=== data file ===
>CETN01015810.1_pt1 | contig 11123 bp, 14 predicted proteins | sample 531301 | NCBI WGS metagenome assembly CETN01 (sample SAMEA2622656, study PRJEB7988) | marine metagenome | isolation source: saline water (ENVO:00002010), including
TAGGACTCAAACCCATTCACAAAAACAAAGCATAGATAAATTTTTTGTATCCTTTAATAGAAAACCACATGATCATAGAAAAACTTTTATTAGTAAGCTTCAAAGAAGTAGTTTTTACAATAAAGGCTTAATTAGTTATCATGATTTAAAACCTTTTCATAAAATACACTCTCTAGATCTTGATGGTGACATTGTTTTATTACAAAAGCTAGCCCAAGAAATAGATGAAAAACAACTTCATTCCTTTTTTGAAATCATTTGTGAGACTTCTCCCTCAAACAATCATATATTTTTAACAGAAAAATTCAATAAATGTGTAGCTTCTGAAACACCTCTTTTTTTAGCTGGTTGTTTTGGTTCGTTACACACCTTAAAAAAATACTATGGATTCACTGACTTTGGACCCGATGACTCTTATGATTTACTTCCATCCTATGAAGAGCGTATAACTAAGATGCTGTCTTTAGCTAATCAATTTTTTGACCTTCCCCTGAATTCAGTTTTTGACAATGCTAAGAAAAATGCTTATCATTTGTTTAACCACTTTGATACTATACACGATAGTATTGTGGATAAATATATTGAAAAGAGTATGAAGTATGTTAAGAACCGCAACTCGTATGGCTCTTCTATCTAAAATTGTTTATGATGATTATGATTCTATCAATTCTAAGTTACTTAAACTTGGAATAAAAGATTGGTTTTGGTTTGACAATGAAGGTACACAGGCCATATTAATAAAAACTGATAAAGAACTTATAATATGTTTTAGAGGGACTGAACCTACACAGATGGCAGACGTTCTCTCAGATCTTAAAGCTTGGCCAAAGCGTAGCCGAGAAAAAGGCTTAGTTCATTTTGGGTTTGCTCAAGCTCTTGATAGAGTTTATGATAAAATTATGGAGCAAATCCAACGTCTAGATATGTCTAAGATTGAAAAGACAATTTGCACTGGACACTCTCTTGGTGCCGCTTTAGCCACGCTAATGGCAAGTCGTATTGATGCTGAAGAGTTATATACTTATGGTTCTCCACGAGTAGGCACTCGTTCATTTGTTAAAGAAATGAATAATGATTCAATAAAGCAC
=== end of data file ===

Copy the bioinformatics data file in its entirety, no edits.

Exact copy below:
>CETN01015810.1_pt1 | contig 11123 bp, 14 predicted proteins | sample 531301 | NCBI WGS metagenome assembly CETN01 (sample SAMEA2622656, study PRJEB7988) | marine metagenome | isolation source: saline water (ENVO:00002010), including
TAGGACTCAAACCCATTCACAAAAACAAAGCATAGATAAATTTTTTGTATCCTTTAATAGAAAACCACATGATCATAGAAAAACTTTTATTAGTAAGCTTCAAAGAAGTAGTTTTTACAATAAAGGCTTAATTAGTTATCATGATTTAAAACCTTTTCATAAAATACACTCTCTAGATCTTGATGGTGACATTGTTTTATTACAAAAGCTAGCCCAAGAAATAGATGAAAAACAACTTCATTCCTTTTTTGAAATCATTTGTGAGACTTCTCCCTCAAACAATCATATATTTTTAACAGAAAAATTCAATAAATGTGTAGCTTCTGAAACACCTCTTTTTTTAGCTGGTTGTTTTGGTTCGTTACACACCTTAAAAAAATACTATGGATTCACTGACTTTGGACCCGATGACTCTTATGATTTACTTCCATCCTATGAAGAGCGTATAACTAAGATGCTGTCTTTAGCTAATCAATTTTTTGACCTTCCCCTGAATTCAGTTTTTGACAATGCTAAGAAAAATGCTTATCATTTGTTTAACCACTTTGATACTATACACGATAGTATTGTGGATAAATATATTGAAAAGAGTATGAAGTATGTTAAGAACCGCAACTCGTATGGCTCTTCTATCTAAAATTGTTTATGATGATTATGATTCTATCAATTCTAAGTTACTTAAACTTGGAATAAAAGATTGGTTTTGGTTTGACAATGAAGGTACACAGGCCATATTAATAAAAACTGATAAAGAACTTATAATATGTTTTAGAGGGACTGAACCTACACAGATGGCAGACGTTCTCTCAGATCTTAAAGCTTGGCCAAAGCGTAGCCGAGAAAAAGGCTTAGTTCATTTTGGGTTTGCTCAAGCTCTTGATAGAGTTTATGATAAAATTATGGAGCAAATCCAACGTCTAGATATGTCTAAGATTGAAAAGACAATTTGCACTGGACACTCTCTTGGTGCCGCTTTAGCCACGCTAATGGCAAGTCGTATTGATGCTGAAGAGTTATATACTTATGGTTCTCCACGAGTAGGCACTCGTTCATTTGTTAAAGAAATGAATAATGATTCAATAAAGCAC